close window


REVIEW: Dangerous Beauties
By Obed Medina
November 7, 2010


Portrait of Veronica Franco by Tintoretto
It was a little piece of New York cabaret right here in Los Angeles - Los Feliz to be exact. Show at Barre presented an evening with the songwriting team of Amanda McBroom and Michele Brourman. More like hostesses inviting their most intimate friends for an evening around the piano to showcase some of their new songs, the evening might have seemed a relaxed event. Except...

As the Pasadena Playhouse struggles to emerge from its ignoble shuttering last year, each new production it mounts becomes both a test of its ongoing viability and a demonstration of where the venerable but money-losing theater is headed.

In February, the Playhouse will mount a new musical, Dangerous Beauty, with book by Jeannine Dominy (adapted from her screenplay) based on the 1998 biographical novel, The Honest Courtesan, about Veronica Franco, a fabled 16th Century Venetian beauty and literary figure so celebrated as to have been painted more than once by Tintoretto. Brourman, a winner of the Johnny Mercer Songwriting Award, is the musical’s composer, McBroom its lyricist.

Clearly an evening’s entertainment meant to showcase not only the talents of the songwriting team behind Dangerous Beauty, but a good faith demonstration of new directions for the Pasadena Playhouse, the pressure was on.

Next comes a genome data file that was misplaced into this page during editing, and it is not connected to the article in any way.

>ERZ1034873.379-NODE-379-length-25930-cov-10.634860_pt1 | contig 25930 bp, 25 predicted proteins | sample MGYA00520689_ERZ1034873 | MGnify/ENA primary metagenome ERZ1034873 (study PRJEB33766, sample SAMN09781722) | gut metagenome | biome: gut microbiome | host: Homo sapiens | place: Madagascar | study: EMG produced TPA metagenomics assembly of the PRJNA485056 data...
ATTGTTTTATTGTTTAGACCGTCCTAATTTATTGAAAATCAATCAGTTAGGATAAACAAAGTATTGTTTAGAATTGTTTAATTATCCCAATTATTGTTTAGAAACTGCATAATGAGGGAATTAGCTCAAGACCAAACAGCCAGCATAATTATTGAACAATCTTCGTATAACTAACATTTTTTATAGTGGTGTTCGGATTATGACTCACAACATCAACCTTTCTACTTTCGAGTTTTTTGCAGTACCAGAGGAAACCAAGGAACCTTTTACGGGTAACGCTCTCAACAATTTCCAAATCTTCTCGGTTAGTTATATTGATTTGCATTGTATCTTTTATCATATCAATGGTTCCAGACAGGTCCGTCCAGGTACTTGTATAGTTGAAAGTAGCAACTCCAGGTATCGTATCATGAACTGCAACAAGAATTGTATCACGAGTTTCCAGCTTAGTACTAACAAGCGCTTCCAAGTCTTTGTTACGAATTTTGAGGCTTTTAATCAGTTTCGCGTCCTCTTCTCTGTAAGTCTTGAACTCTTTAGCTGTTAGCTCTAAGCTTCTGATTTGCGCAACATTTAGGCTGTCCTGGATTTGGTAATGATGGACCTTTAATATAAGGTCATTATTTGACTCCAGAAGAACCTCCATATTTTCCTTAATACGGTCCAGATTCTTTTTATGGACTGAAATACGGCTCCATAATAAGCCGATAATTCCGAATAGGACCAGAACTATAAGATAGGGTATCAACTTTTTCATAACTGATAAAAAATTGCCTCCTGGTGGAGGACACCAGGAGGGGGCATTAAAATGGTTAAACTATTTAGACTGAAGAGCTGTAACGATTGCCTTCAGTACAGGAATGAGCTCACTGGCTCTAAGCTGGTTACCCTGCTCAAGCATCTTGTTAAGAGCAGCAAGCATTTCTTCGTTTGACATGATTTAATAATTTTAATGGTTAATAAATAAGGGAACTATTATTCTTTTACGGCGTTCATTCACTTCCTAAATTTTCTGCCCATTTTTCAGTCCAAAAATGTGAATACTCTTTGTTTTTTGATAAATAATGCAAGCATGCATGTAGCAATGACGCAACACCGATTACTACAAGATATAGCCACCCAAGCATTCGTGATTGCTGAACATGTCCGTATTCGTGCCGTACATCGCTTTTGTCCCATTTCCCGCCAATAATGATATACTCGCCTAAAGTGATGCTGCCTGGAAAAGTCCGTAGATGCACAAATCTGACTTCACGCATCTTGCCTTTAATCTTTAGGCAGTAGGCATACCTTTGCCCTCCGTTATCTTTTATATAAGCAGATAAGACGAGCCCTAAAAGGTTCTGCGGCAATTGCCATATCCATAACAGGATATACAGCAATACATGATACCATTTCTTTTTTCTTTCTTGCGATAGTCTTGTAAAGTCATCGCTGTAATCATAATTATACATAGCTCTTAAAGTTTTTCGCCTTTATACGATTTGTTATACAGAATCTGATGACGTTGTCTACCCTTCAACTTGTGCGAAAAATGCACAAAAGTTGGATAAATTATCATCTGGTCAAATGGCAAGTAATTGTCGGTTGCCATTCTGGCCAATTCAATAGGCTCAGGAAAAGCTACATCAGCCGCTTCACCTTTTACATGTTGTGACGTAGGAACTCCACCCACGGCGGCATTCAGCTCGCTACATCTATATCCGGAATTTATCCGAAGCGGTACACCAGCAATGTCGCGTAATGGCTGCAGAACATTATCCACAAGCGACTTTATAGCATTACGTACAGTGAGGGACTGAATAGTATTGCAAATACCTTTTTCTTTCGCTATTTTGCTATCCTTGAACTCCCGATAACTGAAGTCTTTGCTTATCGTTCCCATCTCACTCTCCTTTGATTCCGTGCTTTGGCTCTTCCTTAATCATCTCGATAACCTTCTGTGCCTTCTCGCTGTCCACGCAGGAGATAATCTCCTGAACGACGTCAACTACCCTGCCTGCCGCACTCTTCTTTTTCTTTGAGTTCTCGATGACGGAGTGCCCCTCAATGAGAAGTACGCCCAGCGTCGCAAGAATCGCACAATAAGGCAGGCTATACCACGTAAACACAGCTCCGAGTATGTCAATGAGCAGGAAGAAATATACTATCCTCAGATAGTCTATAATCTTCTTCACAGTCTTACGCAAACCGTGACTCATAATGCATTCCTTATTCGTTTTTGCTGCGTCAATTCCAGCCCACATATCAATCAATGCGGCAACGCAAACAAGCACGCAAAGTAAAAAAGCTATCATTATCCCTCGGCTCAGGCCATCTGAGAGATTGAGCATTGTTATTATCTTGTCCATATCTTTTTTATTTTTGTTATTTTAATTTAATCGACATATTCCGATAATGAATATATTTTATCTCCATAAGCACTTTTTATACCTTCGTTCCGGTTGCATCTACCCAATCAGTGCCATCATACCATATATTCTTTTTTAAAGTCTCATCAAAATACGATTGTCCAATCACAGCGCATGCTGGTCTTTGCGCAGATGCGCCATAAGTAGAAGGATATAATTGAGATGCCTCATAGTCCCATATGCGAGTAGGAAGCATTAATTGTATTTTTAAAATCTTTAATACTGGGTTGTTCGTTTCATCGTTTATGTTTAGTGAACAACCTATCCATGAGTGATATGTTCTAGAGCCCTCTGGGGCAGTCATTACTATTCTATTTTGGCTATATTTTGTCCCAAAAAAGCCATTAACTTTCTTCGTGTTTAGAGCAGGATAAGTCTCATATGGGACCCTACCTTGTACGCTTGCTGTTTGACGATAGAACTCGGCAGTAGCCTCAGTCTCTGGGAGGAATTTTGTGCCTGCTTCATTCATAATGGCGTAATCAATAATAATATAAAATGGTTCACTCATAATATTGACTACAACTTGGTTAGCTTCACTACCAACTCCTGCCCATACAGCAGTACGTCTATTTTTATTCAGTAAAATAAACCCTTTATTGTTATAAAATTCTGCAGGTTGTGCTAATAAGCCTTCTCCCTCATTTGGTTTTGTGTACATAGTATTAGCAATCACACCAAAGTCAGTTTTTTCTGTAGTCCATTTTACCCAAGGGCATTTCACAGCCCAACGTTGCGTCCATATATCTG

The event, aptly titled Dangerous Beauties began with the singer/songwriters performing classics from Cole Porter’s “I’ve Got You Under my Skin” to Brourman’s “My Favorite Year,” a song most closely associated with Michael Feinstein. It was an eclectic bill of fare, and to round out the program, the duo was joined by the wonderful Jenny Powers who came to the stage to complete the evening of beauties.

She immediately went into her set, belting out a sultry rendition of “Sunday Kind Of Love” followed by “Come On Strong.” Powers definitely comes on strong with her crystal clear voice and it is only enhanced when she brings on her husband, Broadway star Matt Cavenaugh to accompany her.

Of course, the night’s focus and the reason for this evening’s cabaret was the new McBroom and Brourman musical. The show has been in development since originating at Northwestern University in 2008. Powers has been workshopping the role of Franco since then, and presented three of the entertaining and effortless songs from the new show.

Encounters with the rest of the show will await opening night February 15 at the Pasadena Playhouse, preceded by two weeks of previews. Edge will be there to report back on the ambitious new venture.

close window